4 Things to Consider When Shopping for Life Insurance

| November 21, 2012
Universal Life Insurance Company

Universal Life Insurance Company (Photo credit: Thomas Hawk)

Life insurance, for most of us, is not a huge priority in our minds. Especially if you are middle aged with young children, you probably think that you have lots of time to make decisions in regards to life insurance. But the truth is that life insurance is as important for your children and spouse as is saving money for your kids’ college tuition. Here are a few things together as you shop around for a life insurance policy.

1. Don’t be fooled by whole-life insurance.

While life insurance can be fairly complicated, you should know from the get-go that life insurance falls into two major categories—term life insurance and whole life insurance. One thing that’s important to be privy to when shopping for life insurance is that whole life is almost always going to be a sucker bet. Life insurance agents get as much as 80% commission on whole life insurance, so they’ll obviously try to push these types of policies much more vociferously than term life insurance. Whole life can be fairly risky, since the policy is tied up not just in premiums you personally pay, but in investment funds as well. Since most people have so many other, more secure options to invest in, like 401ks, it’s best to separate life insurance from investment. Don’t be conned into whole life.

2. It’s not worth lying in your application to cover up health or lifestyle risks.

Unless your employer covers life insurance, most people don’t really start thinking about life insurance until they’re older and in poorer health. Of course, if you smoke, are very much overweight, have unusual or costly health problems, or your job is particularly risky, you’re going to end up paying more for your life insurance policy. Many people try lying on their applications. Perhaps they try to cover up a smoking habit. While you can probably get away with lying about smoking on a tenant application, lying about smoking for life insurance is very risky. If you are found out (and trust me, life insurance companies investigate), you can be denied coverage. Even worse, after your death, your dependents may never see a dime and may even be entangled in legal problems in the courts. Be honest.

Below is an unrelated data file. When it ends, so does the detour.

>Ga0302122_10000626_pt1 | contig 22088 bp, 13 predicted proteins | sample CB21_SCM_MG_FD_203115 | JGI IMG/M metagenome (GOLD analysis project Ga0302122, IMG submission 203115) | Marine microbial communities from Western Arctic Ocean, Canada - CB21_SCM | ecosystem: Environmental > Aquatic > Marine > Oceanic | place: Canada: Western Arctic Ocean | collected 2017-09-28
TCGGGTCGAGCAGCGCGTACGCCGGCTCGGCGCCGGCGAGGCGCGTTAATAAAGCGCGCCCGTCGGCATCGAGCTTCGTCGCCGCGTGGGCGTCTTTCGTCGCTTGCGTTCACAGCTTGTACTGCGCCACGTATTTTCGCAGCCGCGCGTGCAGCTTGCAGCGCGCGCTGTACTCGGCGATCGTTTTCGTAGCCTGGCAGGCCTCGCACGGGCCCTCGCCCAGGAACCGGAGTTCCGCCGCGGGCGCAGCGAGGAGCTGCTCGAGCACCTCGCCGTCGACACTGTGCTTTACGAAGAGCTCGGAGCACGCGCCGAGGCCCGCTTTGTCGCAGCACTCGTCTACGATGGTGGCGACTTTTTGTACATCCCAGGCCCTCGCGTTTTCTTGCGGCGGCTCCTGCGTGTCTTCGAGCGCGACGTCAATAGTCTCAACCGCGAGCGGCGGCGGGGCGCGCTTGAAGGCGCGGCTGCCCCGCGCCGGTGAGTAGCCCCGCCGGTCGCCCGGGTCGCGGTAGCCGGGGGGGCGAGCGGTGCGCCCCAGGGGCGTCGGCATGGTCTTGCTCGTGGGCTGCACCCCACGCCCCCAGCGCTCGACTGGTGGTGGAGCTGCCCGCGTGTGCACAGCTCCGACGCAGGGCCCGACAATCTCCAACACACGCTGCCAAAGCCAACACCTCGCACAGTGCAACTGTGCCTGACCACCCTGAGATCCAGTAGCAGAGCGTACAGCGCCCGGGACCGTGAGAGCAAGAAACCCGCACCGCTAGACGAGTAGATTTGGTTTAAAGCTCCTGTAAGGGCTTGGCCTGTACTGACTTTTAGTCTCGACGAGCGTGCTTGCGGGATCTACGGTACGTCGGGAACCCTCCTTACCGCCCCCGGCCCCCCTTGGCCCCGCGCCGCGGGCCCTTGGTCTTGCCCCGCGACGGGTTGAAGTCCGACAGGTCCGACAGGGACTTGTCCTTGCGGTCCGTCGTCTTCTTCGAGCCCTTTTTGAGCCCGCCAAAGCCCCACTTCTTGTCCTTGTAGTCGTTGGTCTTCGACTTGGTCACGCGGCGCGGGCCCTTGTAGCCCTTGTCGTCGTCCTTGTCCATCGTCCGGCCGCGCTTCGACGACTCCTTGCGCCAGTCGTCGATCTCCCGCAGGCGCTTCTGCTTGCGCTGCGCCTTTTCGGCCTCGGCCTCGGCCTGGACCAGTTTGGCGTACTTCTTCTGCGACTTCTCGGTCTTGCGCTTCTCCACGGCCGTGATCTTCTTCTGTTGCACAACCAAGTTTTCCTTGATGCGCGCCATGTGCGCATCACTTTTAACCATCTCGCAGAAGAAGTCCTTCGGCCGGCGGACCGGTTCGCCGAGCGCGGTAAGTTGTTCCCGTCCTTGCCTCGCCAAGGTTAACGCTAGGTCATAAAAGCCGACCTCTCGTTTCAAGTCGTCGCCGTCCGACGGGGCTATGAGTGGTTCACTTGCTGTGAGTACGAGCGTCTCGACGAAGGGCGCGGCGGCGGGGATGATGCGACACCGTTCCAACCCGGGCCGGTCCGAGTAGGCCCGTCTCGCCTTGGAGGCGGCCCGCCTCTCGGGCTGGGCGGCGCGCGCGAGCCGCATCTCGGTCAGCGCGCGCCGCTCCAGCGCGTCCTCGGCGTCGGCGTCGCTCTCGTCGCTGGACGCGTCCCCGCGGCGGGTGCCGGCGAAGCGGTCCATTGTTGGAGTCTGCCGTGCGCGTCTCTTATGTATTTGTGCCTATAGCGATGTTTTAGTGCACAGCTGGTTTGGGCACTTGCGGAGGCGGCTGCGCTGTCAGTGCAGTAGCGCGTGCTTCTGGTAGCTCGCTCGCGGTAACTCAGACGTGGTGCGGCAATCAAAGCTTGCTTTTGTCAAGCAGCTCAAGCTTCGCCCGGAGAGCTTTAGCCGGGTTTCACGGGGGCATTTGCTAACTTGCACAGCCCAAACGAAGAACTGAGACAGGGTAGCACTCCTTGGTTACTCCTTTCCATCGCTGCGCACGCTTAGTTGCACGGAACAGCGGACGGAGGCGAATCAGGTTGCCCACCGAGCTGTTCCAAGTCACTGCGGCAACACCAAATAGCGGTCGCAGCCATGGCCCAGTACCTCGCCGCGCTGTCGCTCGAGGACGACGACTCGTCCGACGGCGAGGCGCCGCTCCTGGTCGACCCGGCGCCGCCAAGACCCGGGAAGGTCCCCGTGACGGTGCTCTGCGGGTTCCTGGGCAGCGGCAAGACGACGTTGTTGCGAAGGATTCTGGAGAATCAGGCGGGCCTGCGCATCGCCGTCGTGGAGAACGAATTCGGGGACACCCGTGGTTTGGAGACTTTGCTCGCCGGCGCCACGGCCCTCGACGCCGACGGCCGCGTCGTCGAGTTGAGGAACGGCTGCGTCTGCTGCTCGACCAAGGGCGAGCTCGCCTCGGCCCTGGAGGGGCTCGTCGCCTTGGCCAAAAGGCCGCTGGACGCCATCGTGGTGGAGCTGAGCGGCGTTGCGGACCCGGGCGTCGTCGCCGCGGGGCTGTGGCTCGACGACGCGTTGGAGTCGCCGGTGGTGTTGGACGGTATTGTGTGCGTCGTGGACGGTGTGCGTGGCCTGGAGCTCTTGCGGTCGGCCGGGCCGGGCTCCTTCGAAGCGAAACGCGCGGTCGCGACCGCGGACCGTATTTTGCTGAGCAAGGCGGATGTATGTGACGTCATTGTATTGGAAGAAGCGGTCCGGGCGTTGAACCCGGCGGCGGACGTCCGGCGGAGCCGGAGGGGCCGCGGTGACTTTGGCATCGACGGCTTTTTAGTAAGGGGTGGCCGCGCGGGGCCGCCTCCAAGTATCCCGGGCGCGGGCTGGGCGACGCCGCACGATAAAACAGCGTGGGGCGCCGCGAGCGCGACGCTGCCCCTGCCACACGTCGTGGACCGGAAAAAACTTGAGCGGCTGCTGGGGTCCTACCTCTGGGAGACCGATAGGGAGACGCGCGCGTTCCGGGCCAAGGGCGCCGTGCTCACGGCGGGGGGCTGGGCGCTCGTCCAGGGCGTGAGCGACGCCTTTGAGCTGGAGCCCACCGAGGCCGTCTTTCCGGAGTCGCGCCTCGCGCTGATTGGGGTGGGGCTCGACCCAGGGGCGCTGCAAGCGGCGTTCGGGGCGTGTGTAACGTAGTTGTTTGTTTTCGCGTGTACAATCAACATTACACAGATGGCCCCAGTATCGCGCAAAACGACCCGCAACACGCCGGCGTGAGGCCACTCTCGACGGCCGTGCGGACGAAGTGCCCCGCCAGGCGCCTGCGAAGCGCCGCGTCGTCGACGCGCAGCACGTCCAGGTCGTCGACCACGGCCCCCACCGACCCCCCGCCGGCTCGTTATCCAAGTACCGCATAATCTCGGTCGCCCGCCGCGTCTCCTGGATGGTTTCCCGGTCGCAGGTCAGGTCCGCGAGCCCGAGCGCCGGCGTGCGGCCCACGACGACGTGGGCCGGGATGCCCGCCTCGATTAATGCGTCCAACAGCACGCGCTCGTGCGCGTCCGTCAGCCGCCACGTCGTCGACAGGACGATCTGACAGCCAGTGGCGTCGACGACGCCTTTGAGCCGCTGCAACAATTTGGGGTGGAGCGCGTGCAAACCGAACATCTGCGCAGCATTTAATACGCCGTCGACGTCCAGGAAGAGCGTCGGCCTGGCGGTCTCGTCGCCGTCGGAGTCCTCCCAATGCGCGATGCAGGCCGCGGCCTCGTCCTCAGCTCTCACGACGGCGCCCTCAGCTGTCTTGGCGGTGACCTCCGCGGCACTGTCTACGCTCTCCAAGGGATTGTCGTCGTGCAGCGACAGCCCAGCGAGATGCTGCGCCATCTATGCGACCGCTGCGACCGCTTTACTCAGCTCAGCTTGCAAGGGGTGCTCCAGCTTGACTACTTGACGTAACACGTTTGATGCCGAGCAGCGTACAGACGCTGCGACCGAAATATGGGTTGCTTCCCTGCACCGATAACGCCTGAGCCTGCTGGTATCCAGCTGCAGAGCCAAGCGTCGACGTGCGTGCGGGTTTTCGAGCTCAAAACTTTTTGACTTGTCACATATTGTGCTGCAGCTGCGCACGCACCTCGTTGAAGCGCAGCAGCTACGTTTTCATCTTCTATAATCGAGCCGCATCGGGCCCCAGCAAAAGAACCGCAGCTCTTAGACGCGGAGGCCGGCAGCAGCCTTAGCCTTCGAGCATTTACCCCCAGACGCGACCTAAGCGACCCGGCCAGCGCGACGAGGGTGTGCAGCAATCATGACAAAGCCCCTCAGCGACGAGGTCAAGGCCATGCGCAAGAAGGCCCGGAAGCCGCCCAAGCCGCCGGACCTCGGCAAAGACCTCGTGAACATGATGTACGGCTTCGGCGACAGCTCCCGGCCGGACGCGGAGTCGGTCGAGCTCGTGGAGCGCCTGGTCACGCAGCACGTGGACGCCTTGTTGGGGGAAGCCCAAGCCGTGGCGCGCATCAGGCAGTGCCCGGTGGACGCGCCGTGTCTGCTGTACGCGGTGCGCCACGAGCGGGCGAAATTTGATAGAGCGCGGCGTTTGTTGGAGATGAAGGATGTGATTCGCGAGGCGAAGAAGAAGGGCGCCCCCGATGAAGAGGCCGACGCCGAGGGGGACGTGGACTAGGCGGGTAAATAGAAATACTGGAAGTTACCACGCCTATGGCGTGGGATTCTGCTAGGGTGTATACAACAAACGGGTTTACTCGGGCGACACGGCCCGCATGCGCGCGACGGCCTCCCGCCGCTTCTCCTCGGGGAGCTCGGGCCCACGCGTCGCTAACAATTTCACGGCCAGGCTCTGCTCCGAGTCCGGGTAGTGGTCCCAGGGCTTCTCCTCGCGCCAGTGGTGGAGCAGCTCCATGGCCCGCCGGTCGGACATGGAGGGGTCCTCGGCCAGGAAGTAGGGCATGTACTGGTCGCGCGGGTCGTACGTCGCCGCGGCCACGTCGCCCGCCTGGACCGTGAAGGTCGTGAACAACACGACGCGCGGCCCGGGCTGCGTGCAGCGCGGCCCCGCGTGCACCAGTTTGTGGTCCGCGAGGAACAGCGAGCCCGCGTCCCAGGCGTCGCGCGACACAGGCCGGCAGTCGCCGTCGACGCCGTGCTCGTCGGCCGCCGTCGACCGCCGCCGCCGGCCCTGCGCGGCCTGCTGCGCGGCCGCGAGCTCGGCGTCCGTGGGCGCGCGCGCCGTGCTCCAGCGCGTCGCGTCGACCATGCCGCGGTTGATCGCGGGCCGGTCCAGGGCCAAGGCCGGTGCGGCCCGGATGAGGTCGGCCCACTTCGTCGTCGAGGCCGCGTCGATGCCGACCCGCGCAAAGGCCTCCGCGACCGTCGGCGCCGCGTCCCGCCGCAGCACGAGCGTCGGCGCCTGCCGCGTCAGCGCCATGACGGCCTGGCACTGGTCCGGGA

3. Do your research.

Even for those who are experts in insurance, life insurance can be a jungle. Don’t just jump on the bandwagon with any policy or company. Spend as much time researching as you can. Read reviews, and understand precisely what you are getting yourself into. Despite my previous work experience in the insurance industry, I won’t hesitate to say that the industry is filled with scams. You’ll not necessarily get the very best deal, no matter which company and policy you decide on. But you can certainly mitigate risk by becoming as informed as you can. Spend a little time on the Internet looking for online life insurance quotes. Don’t overlook the power of knowledge.

4. The earlier you acquire life insurance, the better.

As noted earlier, most people don’t think about life insurance until they are older, just as most people don’t start investing for retirement until they are nearing the end of their careers. If you want to score an affordable policy that will fully take care of your dependents in the event that you pass away, then apply for life insurance immediately. Of course, it’s not impossible to get decent coverage in your later years, but it’ll be much more expensive, and not quite as secure.

More than even health insurance, life insurance can be very complicated. However, if you do your research and follow the above steps, you future (and the future of your loved ones) will be protected.

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  1. Frank C says:

    Well, you have some of your facts wrong. I am a licensed broker and I get as much as 90% commission on 30 year term products and much less on any whole life product. Also you have thoroughly confused whole life and Variable Life. Whole life has no investments bundled into them, rather this internal cash build up is based on interest and dividends (providing the company pays a dividend). AS far as 401k’s being secure, well, thats up for debate…and I am an investment adviser, so i know a little bit about macro economics.

    DO the public a favor, be unbiased when you give “advice” on financial instruments…or you will come off sounding as stupid as Suzy Orman…you don’t want that do you?